I met someone recently, a former Marine, who went to war in Iraq. Twice.
His experiences have shaken me. They are resting on my mind, and I cannot stop thinking about them. They’re not haunting me, but they are echoing. My mind keeps hearing, and seeing, what he shared.
“I am not a hero,” he told me.
He hates when people call him a hero.
“The soldiers who didn’t make it back are the heroes,” he said.
That statement alone has shown me how brave he is, and how brave every soldier is. It always surprises me when I thank a soldier for his or her service, and I receive this response: “Just doing my job.”
The former Marine I spoke with told me that, after a while, the rockets and mortars that were being launched at them, constantly, became the expectation. He, somehow, was able to accept that it might be his time, with every rocket that landed. Until then, he said, he would just keep doing what he was “supposed to do.” Search for survivors, treat them on scene, or carry them to where they could be airlifted to the medical hospital, and help as many of his brothers and sisters as he could.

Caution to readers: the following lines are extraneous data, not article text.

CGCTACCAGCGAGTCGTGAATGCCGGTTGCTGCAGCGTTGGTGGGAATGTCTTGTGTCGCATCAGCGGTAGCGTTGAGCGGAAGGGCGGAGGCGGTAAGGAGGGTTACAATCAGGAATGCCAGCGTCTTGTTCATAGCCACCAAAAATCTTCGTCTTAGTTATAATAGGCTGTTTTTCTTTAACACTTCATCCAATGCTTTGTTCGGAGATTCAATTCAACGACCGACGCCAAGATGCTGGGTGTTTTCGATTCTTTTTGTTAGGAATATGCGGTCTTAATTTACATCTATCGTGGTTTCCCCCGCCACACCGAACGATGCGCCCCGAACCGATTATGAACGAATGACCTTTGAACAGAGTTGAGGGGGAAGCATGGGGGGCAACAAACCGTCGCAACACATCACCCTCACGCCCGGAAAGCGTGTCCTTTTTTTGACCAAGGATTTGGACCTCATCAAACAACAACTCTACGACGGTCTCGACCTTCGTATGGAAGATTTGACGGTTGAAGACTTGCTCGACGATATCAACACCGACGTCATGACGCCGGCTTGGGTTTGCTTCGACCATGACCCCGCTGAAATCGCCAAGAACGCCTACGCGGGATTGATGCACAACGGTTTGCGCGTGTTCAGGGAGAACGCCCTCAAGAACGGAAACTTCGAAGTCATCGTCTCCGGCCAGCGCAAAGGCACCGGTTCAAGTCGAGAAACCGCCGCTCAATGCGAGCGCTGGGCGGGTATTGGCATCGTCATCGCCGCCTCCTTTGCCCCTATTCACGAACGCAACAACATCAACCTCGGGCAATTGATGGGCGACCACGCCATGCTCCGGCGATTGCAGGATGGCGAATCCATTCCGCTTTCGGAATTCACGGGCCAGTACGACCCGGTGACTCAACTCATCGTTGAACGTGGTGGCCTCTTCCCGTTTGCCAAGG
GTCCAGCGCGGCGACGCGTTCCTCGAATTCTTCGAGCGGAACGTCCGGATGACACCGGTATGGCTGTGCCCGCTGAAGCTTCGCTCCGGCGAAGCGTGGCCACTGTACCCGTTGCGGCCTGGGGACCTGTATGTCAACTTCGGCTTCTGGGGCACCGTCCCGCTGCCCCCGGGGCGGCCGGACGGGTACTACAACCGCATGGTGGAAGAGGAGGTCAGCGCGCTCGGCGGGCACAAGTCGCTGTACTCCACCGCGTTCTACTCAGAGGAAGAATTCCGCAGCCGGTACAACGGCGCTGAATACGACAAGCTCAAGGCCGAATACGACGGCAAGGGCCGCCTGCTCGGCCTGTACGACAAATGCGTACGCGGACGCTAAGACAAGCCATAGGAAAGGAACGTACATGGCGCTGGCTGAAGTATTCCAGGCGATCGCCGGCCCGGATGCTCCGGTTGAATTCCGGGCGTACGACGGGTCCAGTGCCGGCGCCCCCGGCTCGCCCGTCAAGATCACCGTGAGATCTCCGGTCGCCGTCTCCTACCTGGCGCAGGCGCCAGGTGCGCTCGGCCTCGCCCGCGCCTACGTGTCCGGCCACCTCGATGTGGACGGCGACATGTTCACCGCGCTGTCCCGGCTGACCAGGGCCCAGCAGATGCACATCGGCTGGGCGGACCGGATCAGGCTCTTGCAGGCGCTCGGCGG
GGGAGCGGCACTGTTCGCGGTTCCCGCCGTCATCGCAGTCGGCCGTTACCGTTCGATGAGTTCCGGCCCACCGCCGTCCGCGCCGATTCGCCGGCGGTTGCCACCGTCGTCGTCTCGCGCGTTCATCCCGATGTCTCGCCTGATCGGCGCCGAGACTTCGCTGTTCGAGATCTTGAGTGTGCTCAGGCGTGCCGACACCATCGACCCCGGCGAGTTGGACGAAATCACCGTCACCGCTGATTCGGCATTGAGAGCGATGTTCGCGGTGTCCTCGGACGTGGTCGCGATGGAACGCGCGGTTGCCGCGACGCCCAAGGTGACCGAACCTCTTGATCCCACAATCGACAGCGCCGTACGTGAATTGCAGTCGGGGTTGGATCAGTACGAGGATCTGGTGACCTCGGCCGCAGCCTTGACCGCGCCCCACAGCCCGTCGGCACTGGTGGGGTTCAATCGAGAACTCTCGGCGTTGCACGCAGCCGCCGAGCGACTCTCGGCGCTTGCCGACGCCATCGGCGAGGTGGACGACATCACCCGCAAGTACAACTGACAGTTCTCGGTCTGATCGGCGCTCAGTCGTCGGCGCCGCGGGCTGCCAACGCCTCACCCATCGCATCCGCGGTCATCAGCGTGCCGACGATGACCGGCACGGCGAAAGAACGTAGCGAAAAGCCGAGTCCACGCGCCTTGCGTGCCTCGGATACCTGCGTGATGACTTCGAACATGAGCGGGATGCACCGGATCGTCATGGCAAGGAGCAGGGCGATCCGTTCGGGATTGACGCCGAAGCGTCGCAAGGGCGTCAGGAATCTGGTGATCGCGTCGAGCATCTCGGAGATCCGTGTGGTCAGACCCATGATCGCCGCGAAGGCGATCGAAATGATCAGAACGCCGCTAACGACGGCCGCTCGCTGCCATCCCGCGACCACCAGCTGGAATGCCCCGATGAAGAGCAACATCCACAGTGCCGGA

To me, that is a hero.
He told me about the time he anticipated death. He heard a loud thud, he hit the ground, closed his eyes, and waited… but the rocket that was inches away from him never detonated.
As I listened, I grew more and more interested, intrigued, impressed, and amazed.
I was shocked that he survived, and even more shocked that he was telling ME about his experiences.
He had no idea how fortunate I felt to be sitting there, listening intently, visualizing every detail.
I just wanted to share this, since it has affected me in such a tremendous way.
I hope to hear more stories, and if given permission, I’ll share them as well.